Engineer: Chris Sharp, – Urban Engineering
Geotechnical Engineer: Mathew Alt – Sheild Engineering
We had two real hurdles to jump with this project. The first hurdle was the budget. As with any project, the budget was becoming a real concern for the church. The engineer had originally designed two 6′ x 8′ reinforced box culverts to carry the water from the creek under the two different entrances of the church. To construct the box culverts, the contractor was going to have to create a temporary diversion channel to allow the normal flow of the creek to be re-routed around construction in the creek bottom. The diversion channel, along with the cost of materials of the box culverts, were going to cause the box culverts to be very time consuming and expensive to construct.
The second hurdle was environmental. Since the box culverts are being constructed in the stream, the natural bottom and the sides of the creek were going to be destroyed. Due to the construction in the stream, the owner and engineer were required to get another permit from TDEC.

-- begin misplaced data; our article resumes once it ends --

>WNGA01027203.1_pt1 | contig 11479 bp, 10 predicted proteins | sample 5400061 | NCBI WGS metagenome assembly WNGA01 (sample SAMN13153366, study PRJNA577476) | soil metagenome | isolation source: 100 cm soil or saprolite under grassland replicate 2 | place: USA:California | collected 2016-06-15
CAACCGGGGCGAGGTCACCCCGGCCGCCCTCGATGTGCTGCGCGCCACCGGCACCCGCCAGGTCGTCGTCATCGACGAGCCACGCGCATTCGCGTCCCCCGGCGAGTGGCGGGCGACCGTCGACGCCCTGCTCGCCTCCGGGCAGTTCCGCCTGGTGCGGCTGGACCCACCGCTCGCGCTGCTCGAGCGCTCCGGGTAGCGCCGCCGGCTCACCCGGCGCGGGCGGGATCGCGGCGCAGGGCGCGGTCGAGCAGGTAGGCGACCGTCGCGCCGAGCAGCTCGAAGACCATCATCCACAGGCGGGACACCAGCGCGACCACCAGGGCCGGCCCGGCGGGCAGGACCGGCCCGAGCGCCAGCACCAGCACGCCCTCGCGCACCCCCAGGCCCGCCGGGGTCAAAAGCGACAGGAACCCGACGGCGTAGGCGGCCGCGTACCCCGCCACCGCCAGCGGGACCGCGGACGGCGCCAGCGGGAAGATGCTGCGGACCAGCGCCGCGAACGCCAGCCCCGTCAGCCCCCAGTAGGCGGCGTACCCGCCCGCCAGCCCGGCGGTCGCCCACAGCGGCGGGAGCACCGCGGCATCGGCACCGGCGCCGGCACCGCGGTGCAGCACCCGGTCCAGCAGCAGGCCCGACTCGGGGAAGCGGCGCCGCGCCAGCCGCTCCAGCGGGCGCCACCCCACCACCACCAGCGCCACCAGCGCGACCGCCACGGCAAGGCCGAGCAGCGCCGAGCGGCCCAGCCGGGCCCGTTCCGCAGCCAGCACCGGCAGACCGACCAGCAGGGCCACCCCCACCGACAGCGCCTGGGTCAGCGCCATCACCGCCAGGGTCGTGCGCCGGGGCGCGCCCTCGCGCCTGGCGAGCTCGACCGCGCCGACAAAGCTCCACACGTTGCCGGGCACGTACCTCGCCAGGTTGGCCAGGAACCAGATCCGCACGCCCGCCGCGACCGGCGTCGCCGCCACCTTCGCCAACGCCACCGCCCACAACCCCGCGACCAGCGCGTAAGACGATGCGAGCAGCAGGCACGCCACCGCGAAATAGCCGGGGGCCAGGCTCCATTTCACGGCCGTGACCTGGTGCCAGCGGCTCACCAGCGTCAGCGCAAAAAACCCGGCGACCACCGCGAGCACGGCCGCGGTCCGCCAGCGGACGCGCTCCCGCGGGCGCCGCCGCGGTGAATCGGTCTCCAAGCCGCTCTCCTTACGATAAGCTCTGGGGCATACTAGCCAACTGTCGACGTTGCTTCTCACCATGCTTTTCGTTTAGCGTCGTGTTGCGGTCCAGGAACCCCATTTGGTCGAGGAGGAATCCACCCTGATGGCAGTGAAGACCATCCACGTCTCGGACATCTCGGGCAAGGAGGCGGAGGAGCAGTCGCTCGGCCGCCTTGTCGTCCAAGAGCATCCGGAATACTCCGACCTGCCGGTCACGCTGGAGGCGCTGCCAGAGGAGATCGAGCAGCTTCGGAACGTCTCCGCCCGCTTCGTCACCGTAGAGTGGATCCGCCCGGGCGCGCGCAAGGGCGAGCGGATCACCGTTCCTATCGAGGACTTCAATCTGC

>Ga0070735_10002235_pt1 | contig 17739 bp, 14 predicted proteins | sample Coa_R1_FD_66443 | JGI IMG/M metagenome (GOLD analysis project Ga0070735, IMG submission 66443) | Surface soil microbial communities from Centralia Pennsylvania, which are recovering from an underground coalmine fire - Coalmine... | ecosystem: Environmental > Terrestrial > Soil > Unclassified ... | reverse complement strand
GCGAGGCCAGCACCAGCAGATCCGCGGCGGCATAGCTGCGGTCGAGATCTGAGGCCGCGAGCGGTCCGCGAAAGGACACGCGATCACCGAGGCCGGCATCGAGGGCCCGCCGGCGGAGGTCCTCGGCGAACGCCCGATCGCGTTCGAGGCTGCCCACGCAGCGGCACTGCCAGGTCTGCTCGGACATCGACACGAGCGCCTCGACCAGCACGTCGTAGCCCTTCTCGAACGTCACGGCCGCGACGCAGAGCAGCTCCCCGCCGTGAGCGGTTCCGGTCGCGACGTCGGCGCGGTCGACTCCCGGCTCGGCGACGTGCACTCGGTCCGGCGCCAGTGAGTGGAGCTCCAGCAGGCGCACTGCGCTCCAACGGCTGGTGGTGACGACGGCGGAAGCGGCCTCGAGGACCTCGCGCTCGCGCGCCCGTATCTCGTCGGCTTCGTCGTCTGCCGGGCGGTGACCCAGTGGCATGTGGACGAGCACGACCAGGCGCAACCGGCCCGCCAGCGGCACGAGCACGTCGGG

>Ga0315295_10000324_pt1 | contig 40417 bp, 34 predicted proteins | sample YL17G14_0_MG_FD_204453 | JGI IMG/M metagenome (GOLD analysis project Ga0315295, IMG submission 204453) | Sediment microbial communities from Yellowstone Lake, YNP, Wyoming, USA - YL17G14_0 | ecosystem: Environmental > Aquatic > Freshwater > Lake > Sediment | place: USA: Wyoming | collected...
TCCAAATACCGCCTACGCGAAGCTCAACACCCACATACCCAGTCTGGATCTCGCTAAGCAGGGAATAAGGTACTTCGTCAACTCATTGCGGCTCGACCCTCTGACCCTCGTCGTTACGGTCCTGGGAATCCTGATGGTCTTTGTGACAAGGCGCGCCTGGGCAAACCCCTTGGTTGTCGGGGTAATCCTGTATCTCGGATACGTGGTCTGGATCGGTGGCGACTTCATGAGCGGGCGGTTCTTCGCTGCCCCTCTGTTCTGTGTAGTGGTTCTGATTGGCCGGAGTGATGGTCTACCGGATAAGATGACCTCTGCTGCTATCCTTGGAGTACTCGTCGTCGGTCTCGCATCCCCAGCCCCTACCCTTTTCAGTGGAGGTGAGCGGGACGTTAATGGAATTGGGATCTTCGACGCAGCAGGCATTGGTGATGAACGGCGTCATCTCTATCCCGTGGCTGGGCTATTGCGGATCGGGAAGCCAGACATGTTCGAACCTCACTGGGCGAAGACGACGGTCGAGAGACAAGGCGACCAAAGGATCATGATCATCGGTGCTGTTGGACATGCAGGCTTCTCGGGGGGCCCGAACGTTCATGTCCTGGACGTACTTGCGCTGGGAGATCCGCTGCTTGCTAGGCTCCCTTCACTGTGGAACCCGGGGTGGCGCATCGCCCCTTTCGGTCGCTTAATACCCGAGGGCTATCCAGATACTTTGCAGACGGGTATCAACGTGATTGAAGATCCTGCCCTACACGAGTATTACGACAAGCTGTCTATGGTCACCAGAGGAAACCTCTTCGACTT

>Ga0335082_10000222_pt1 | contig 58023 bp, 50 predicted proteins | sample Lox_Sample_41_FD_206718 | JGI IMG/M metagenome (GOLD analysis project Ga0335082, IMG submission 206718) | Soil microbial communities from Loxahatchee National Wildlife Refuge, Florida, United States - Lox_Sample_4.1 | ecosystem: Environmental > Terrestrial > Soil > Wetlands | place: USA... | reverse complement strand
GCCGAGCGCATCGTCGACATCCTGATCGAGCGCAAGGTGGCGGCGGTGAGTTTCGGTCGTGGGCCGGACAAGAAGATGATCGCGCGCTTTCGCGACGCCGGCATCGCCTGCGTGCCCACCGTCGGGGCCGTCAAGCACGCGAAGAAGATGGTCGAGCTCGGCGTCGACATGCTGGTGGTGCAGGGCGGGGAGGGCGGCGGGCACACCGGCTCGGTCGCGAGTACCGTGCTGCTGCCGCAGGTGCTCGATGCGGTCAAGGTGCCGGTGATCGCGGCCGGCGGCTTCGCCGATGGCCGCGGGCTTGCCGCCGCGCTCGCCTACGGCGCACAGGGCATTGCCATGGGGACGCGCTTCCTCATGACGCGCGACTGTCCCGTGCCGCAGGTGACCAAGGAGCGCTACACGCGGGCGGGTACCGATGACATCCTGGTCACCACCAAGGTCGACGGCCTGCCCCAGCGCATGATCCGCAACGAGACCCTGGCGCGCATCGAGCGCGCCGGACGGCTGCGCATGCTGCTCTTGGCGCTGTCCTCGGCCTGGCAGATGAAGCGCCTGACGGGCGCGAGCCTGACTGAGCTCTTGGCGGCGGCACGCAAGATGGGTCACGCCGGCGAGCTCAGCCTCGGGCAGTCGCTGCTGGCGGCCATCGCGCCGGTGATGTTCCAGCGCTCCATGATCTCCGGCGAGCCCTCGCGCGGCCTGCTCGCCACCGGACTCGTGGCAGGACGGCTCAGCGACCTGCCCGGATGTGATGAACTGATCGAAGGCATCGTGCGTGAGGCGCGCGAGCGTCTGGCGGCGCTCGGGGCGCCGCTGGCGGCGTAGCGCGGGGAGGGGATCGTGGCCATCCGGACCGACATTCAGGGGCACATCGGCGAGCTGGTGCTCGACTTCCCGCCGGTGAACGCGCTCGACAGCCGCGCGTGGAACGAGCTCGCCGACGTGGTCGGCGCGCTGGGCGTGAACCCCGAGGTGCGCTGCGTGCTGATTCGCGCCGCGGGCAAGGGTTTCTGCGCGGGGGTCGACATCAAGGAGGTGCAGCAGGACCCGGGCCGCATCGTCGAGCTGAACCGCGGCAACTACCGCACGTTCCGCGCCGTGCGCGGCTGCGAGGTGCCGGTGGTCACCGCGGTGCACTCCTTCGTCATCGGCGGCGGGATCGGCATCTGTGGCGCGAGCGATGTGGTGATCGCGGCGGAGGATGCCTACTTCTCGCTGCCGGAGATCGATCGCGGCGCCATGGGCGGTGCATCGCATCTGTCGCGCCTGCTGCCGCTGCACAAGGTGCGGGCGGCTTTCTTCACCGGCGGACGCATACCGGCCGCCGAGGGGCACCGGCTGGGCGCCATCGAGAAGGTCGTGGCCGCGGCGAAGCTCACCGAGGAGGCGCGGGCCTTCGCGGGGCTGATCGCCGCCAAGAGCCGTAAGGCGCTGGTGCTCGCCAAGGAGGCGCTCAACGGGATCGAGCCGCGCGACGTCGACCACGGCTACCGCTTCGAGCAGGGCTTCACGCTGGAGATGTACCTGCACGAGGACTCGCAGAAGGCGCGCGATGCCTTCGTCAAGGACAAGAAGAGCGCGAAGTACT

After a few meetings, Chris Sharp (engineer) and I came up with an alternate design to clear the hurdles of cost and environmental. We worked together to agree to build a Multi-Plate Arch over the creek. The single span Arch handles as much flow as two 6′ x 8′ box culverts and eliminates the concern of debris clogging the upstream entrance of the culvert. The Arch design also has a beveled end to match the slope coming off the roadway, so the massive head walls and wing walls of the concrete structure were eliminated. The Arch sits on footers outside the top of bank of the creek and span the entire creek. This allows the Arch to keep the natural bottom and sides of the creek and eliminated the need for an extra TDEC ARAP permit.
Once we decided on the structure, the contractor built footers and Superior Drainage Products supplied and assembled the Multi-Plate Arch in the field. The contractor then backfilled the structure and the roadway is now taking shape.
Below are pictures of the structure being assembled and backfill being placed over top of the structure: